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Coaching Confidential: Inside the Fraternity of NFL Coaches
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Coaching Confidential: Inside the Fraternity of NFL Coaches

3.16 of 5 stars 3.16  ·  rating details  ·  163 ratings  ·  31 reviews
A behind-the-scenes look at the high-pressure lives of NFL head coaches

Coaching Confidential chronicles a year in the life of an NFL head coach. But not just one head coach. A composite portrait is drawn through interviews with at least 20 current and former head coaches (including Super Bowl winners such as Bill Parcells, Tom Coughlin, Jimmy Johnson, Tony Dungy, Sean Payt
ebook, 272 pages
Published November 13th 2012 by Crown Archetype (first published January 1st 2012)
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I am willing to slog through a lot of books, even long ones. This one is only 250 pages and I have quit at 175. It's about the experience of being a head coach in the NFL, but there is not much that a serious NFL fan would not have already heard. Plus, most stories end either with people making up over time or still not talking. Finally, the book suffers from a lack of editing. The stories bleed into each other in a way that it feels like padding on length rather than interconnections.
Read this book because you want to gain a few details you either overlooked from the newspapers or were just not privy to. It is poorly written despite the author's occupation. The writing is just weak. It is horribly subjective at times in places it has no business being--such as when he writes about how if his royal highness, Lord Commissioner would have physically thrown Sean Payton out of he had witnessed how supposedly cocky he was (whatever). An easy read as it is in no way shape or form r ...more
Brad Maxfield
While I consider myself a big football fan, I have lost interest in the NFL over the years. I certainly don't follow it as I do college football. Despite my decreased interest in the NFL, I was intrigued with the prospect of reading a book offering details of some of the greatest and best known NFL coaches. This book did offer some interesting insights into the personalities (egos) of these coaches as well as their bosses and the overall structure of the entire NFL. I thought the book was well w ...more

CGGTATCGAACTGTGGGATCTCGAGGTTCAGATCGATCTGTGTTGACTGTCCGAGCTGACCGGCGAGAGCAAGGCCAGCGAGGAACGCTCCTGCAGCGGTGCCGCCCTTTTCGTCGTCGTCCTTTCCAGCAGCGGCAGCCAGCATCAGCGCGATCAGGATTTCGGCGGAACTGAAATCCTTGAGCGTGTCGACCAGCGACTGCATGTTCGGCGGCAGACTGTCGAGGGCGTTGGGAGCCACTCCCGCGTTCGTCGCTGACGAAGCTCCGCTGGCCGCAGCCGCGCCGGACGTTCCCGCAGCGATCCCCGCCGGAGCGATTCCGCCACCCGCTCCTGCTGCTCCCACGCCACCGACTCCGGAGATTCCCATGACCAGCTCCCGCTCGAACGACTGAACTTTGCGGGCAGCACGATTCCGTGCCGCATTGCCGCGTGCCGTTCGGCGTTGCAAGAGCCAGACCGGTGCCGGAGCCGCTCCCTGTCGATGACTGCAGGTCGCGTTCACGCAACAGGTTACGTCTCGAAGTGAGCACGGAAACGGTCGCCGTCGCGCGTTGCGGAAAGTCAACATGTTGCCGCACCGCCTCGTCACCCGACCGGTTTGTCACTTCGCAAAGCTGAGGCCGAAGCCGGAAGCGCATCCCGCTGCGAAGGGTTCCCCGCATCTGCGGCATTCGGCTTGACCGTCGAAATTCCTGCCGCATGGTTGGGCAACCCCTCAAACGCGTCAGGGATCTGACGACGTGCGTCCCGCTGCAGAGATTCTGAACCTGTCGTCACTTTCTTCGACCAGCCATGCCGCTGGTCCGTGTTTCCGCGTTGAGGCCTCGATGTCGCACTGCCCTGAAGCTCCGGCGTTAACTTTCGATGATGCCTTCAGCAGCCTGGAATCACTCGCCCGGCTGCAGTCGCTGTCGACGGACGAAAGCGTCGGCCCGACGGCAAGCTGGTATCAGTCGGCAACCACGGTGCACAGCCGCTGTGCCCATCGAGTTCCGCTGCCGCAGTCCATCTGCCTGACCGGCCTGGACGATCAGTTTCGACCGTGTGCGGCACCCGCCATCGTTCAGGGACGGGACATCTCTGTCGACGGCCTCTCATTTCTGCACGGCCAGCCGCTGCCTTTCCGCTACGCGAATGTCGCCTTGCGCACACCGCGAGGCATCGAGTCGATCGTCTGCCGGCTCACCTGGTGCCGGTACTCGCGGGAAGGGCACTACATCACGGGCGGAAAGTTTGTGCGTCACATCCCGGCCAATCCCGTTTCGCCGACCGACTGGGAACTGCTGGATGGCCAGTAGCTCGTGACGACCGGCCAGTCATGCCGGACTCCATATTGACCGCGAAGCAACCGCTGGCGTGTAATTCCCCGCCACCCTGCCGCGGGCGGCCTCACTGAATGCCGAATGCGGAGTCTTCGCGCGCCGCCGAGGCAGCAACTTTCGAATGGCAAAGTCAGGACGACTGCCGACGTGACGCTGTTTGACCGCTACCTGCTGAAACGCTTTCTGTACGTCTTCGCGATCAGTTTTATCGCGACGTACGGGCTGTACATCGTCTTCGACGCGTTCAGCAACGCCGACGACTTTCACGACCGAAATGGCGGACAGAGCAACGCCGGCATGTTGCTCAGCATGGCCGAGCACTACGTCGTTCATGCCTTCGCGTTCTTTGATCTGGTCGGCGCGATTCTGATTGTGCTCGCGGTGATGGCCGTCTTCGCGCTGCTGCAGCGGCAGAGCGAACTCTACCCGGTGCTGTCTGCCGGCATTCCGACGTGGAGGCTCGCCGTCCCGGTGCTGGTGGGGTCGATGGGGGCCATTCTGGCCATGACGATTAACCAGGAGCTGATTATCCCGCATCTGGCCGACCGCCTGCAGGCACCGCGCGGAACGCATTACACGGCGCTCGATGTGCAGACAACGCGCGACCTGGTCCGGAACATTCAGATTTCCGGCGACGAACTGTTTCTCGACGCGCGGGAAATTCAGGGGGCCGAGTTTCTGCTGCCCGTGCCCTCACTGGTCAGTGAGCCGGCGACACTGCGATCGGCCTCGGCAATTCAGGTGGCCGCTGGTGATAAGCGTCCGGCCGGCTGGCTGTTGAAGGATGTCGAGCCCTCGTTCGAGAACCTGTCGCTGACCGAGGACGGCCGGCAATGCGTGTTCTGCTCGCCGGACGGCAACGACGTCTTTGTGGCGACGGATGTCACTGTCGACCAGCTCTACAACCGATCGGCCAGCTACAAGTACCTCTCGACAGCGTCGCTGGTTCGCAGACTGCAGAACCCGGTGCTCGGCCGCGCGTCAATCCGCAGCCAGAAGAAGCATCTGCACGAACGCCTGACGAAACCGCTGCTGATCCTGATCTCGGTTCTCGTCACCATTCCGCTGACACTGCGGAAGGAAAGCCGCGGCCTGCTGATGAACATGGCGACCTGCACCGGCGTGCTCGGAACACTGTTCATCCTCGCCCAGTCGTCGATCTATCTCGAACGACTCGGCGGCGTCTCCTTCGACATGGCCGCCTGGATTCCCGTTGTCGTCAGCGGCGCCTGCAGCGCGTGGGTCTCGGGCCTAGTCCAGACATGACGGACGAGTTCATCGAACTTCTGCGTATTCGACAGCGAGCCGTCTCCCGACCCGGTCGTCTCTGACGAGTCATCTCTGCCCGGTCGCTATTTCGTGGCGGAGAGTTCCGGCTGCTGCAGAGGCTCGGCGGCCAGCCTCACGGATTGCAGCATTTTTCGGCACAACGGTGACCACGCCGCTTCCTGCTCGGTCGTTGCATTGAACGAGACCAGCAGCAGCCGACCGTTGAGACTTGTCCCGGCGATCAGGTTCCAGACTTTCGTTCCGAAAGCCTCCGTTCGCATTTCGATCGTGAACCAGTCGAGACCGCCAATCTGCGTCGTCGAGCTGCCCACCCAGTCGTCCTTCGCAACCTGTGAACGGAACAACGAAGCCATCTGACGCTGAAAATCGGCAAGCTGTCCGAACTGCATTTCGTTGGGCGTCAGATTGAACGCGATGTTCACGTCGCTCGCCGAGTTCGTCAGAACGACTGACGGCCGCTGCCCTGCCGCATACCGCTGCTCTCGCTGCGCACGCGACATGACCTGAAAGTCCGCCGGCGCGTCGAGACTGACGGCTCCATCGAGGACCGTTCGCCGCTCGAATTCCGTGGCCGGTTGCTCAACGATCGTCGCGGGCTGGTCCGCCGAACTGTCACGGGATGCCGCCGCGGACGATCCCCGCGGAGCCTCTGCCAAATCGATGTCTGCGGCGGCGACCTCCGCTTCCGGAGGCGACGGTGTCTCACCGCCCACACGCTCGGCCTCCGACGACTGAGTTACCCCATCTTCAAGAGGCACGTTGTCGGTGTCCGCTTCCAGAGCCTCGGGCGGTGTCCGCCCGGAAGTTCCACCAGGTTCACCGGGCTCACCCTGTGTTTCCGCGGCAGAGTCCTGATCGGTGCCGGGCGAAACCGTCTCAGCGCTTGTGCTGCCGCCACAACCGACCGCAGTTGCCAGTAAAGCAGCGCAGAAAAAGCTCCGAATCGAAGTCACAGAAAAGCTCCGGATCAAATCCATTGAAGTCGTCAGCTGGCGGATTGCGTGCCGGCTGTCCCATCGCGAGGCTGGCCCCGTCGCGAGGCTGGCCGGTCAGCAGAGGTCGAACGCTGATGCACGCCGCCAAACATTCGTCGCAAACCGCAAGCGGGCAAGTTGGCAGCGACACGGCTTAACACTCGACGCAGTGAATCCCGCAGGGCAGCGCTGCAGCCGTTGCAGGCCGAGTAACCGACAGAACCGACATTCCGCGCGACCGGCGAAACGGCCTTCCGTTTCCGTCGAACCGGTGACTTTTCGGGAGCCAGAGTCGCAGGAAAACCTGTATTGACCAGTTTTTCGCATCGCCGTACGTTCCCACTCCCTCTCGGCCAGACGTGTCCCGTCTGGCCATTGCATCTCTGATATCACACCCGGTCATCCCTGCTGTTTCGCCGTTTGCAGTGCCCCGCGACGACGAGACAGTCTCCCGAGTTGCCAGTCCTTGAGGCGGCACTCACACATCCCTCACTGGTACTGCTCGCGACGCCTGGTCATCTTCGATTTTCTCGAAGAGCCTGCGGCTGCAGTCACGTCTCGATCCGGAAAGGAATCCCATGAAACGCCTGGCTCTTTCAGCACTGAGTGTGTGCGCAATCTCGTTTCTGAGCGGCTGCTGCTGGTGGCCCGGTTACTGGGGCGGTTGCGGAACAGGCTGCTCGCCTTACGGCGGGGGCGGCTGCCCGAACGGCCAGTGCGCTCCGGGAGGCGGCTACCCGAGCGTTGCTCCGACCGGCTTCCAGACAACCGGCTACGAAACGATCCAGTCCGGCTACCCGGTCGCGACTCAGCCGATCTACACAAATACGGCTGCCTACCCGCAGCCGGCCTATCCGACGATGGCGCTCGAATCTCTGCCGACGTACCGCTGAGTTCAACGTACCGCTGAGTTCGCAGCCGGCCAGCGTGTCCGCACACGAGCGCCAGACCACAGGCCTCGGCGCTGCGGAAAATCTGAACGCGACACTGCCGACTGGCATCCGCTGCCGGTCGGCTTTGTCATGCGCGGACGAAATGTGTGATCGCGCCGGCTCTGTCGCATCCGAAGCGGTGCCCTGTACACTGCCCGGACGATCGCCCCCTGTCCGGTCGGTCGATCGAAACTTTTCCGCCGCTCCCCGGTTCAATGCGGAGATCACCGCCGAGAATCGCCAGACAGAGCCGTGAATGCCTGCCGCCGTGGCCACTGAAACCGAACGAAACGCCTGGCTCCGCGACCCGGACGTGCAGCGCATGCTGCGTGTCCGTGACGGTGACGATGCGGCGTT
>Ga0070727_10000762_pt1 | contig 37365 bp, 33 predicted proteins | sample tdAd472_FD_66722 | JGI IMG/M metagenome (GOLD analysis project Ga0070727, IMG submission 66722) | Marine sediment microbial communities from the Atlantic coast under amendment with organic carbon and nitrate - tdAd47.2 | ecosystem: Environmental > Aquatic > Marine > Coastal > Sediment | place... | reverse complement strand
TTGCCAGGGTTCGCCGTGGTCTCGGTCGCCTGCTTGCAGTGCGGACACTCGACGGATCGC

I recently won this book in a Goodreads Giveaway. While I consider myself a big football fan, I have lost interest in the NFL over the past 10-15 years. I certainly don't follow it as I do college football. Despite my decreased interest in the NFL, I was intrigued with the prospect of reading a book offering details of some of the greatest and best known NFL coaches. This book did offer some interesting insights into the personalities (egos) of these coaches as well as their bosses and the overa ...more
R.G. Belsky
Excellent inside look at the lives and careers of some top current and former NFL coaches. Bill Parcells, Jimmy Johnson and many more. I thought I knew a lot about these men, but I found out plenty more interesting things by reading this book. The author is the NFL writer for the NY Daily News, so he's been around the football scene for quite awhile. Highly recommended.
Phil Thoden
For diehard NFL junkies.
Could not finish the book. Thoughts were not cohesive and often difficult to follow. The stories (each chapter) wove together in an incoherent way, often randomly referencing outside parties and anecdotes that did not flow into one another. Very disappointed, as I enjoy reading about the 'inside scoop' and had hoped for an interesting read. Even for a sports lover, very difficult to follow and harder to complete.
I really wanted this book to be good, and some of the stories are interesting, but it's so poorly written I didn't enjoy it at all. The chronology was completely wonky, often skipping forward and backwards in ways that made it tough to follow, and there was overlap between the chapters that made it seem like no one edited it. Oh, and there was no central point or thesis, just disconnected, disjointed essays.
Mary H
This book was more about Bill Parcells than it was about coaching in general. Most of the stories we already know. Greg Meyers just brought the names together in a connect the dots kind of way. I will say that the chapter on Tony Dungy and Andy Reid made me understand Michael Vick's issues a little better. It is an easy read. I would recommend if you are football fan.
What an enjoyable book! Gary Myers offers some fantastic insight into the minds of some of the NFL's greatest historic and modern head coaches. Any football fan will enjoy reading about Sean Payton, Jimmy Johnson, Mike Shanahan, Rex Ryan, Tom Landry, etc. I particularly enjoyed reading this book at my own leisurely pace and would recommend it to any NFL fan.